A teaser quote:
Knuth has shown us here how to program intelligibly, but not wisely.
I agree with agreeing with the idea of literate programming, but not the execution. In theory, it allows for easy to follow code that’s well explained - in practice, it leads to unmaintainable mixed nests of TeX and whatever programming language that’s much more difficult to refactor or extend, especially so to people not immersed in it.
Sometimes, code can document itself.
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I’d like to see more of it in science for that reason. The current de facto standard is a paper accompanied by a poorly commented source dump, with little cross-referencing between the two. If you’re lucky, the paper might have pseudocode, which might be possible to heuristically match up with something in the code dump, but often not. The disconnect is pretty unsatisfying.
The closest I’ve seen in recent use is that iPython notebooks are sometimes used for a kind of literate programming.
One comment I saw last time I saw this posted, was that Knuth’s code was written to explain literate programming, and not to solve the problem. That is to say, in introductory CS classes programs are written using methodologies and techniques unnecessary for the scale of the problem for the purpose of teaching the technique, not how to solve the problem, and Knuth is doing the same.
That claim isn’t that convincing to me, because explaining literate programming wasn’t Knuth’s primary goal— writing TeX wasn’t some kind of toy classroom example to show off literate programming, but a completely new publishing system that solved a need he had.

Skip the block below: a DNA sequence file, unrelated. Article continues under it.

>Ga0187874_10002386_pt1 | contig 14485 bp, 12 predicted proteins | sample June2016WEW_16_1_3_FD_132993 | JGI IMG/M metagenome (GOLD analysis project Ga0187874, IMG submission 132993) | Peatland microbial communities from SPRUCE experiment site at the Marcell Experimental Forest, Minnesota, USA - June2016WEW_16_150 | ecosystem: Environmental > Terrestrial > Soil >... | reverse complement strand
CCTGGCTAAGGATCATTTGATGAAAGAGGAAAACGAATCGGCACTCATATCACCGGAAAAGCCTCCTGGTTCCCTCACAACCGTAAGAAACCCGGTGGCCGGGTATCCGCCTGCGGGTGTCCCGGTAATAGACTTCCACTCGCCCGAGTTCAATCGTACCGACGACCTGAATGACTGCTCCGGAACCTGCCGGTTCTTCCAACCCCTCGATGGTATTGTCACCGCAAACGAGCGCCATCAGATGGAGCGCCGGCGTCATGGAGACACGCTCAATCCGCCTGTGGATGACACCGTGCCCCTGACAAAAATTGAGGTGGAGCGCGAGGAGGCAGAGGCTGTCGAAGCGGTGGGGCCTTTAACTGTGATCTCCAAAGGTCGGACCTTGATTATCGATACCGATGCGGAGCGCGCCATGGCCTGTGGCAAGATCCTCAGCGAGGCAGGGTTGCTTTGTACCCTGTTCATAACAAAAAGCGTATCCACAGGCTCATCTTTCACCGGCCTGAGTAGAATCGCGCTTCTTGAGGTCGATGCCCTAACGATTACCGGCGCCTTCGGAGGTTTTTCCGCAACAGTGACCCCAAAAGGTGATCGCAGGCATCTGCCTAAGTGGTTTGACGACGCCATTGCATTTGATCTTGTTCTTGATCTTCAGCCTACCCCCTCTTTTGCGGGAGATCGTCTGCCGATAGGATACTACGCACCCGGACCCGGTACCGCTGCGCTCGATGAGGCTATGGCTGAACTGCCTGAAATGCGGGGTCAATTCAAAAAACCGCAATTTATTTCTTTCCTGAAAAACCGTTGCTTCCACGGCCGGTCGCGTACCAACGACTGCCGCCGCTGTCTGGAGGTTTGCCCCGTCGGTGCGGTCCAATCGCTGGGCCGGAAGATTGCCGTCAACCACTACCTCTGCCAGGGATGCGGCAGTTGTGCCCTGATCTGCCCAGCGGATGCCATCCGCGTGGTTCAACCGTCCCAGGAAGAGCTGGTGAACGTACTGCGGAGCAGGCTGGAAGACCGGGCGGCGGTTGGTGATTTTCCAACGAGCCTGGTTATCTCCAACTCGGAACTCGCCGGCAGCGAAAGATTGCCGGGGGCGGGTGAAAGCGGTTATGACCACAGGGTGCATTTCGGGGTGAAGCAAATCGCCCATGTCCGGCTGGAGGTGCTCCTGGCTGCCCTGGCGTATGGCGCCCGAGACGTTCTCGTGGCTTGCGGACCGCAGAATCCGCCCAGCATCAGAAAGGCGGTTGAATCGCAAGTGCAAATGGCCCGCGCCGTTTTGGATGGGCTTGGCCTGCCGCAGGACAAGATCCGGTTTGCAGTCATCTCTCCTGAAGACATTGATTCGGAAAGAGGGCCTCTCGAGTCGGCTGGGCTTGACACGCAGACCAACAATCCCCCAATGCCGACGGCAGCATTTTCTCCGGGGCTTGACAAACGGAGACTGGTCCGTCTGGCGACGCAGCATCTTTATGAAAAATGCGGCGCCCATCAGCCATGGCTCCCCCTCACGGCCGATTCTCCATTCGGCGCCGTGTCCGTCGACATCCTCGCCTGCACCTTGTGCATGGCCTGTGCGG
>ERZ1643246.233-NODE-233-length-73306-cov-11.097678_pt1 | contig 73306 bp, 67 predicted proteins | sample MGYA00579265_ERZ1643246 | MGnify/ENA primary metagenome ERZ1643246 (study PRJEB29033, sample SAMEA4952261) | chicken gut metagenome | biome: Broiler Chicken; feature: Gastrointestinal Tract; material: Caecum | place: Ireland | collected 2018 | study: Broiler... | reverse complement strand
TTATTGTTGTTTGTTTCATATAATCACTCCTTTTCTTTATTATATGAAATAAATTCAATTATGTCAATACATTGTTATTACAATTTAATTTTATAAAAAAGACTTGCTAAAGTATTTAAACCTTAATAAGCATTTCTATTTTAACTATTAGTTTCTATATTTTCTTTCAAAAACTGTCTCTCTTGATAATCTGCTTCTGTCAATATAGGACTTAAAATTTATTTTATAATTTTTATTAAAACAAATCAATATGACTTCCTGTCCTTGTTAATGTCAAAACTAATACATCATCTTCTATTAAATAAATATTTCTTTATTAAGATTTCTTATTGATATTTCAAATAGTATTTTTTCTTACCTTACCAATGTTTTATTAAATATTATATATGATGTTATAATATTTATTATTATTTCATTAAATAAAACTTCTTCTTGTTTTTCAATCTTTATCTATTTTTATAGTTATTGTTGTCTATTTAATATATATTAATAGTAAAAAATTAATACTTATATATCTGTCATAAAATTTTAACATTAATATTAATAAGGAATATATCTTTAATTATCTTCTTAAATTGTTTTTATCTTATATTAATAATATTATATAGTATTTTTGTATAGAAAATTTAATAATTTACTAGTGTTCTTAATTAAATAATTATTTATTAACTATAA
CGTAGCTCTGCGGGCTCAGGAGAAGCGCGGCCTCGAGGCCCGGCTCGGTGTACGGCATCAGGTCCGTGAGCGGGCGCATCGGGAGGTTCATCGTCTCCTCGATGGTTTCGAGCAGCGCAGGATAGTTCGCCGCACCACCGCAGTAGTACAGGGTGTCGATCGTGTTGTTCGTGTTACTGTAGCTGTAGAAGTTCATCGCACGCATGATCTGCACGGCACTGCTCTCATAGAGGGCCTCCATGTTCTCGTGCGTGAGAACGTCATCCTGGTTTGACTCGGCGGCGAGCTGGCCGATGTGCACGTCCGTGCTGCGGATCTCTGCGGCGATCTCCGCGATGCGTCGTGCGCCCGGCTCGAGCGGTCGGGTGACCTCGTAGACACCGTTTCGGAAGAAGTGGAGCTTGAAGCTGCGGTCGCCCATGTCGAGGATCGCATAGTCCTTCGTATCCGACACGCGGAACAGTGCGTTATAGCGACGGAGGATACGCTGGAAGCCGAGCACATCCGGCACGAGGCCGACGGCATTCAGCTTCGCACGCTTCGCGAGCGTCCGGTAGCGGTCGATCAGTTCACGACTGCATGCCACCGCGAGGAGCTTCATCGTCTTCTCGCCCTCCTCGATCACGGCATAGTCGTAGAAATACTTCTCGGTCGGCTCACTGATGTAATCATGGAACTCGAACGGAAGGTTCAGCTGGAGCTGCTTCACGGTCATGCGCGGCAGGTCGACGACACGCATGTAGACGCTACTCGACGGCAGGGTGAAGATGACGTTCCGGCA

The author (and McIlroy) are missing the point of literate programming, “the problem is not writing software, is living with changing software”
wise engineering solution would produce […] reusable parts.
So what is reusable about the solution? It only works for English words. What happens if the goal changes or If I want to count only nouns? or how many different inflections of a verb occur in the text. What can I use of McIlroy’s solution towards that goal?
I agree with @calvin that mixing TeX with the PL would increase the difficulty (and ‘energy barrier’) to refactor the program; but McIlroy’s ‘solution’ is a testament as to why we “keep reinventing flat tires”.
What happens if the goal changes
Then the shorter simpler code would be easier to adapt.
how many different inflections of a verb occur in the text
Not only is this a vastly different goal, but it’s also very specific, and I find premature planning harmful. You can’t predict the future, and the changes you’ll need to make will probably be different from what you imagine, so if you write a framework now, not only will you have to support it all the time until the change is needed, in the midst of a sea of constanly refactored code, but when that time comes you’ll have to change it anyway.
The only solution is to plan for change in general. Solve your specific problem while keeping the code as simple and architecturally sane as possible, and making changes will be easy, even if they require reëngineering half of the code.
What can I use of McIlroy’s solution towards that goal?
Now, both solutions are example code and shouldn’t be taken at face value. That said, you can write a small program (possibly in awk) to prepend the first form to verb inflections, producing pairs of words such as “run ran”, insert it into the pipeline and change uniq(1) and sort(1) arguments as appropriate.
I had seen the “More shell, less egg” post in 2012 and found it interesting, also the comments there. So I wrote a Python program for it and also a shell (bash) script. (My solutions do not exactly match the problem definition, though, w.r.t. the definition of a word.) They are here: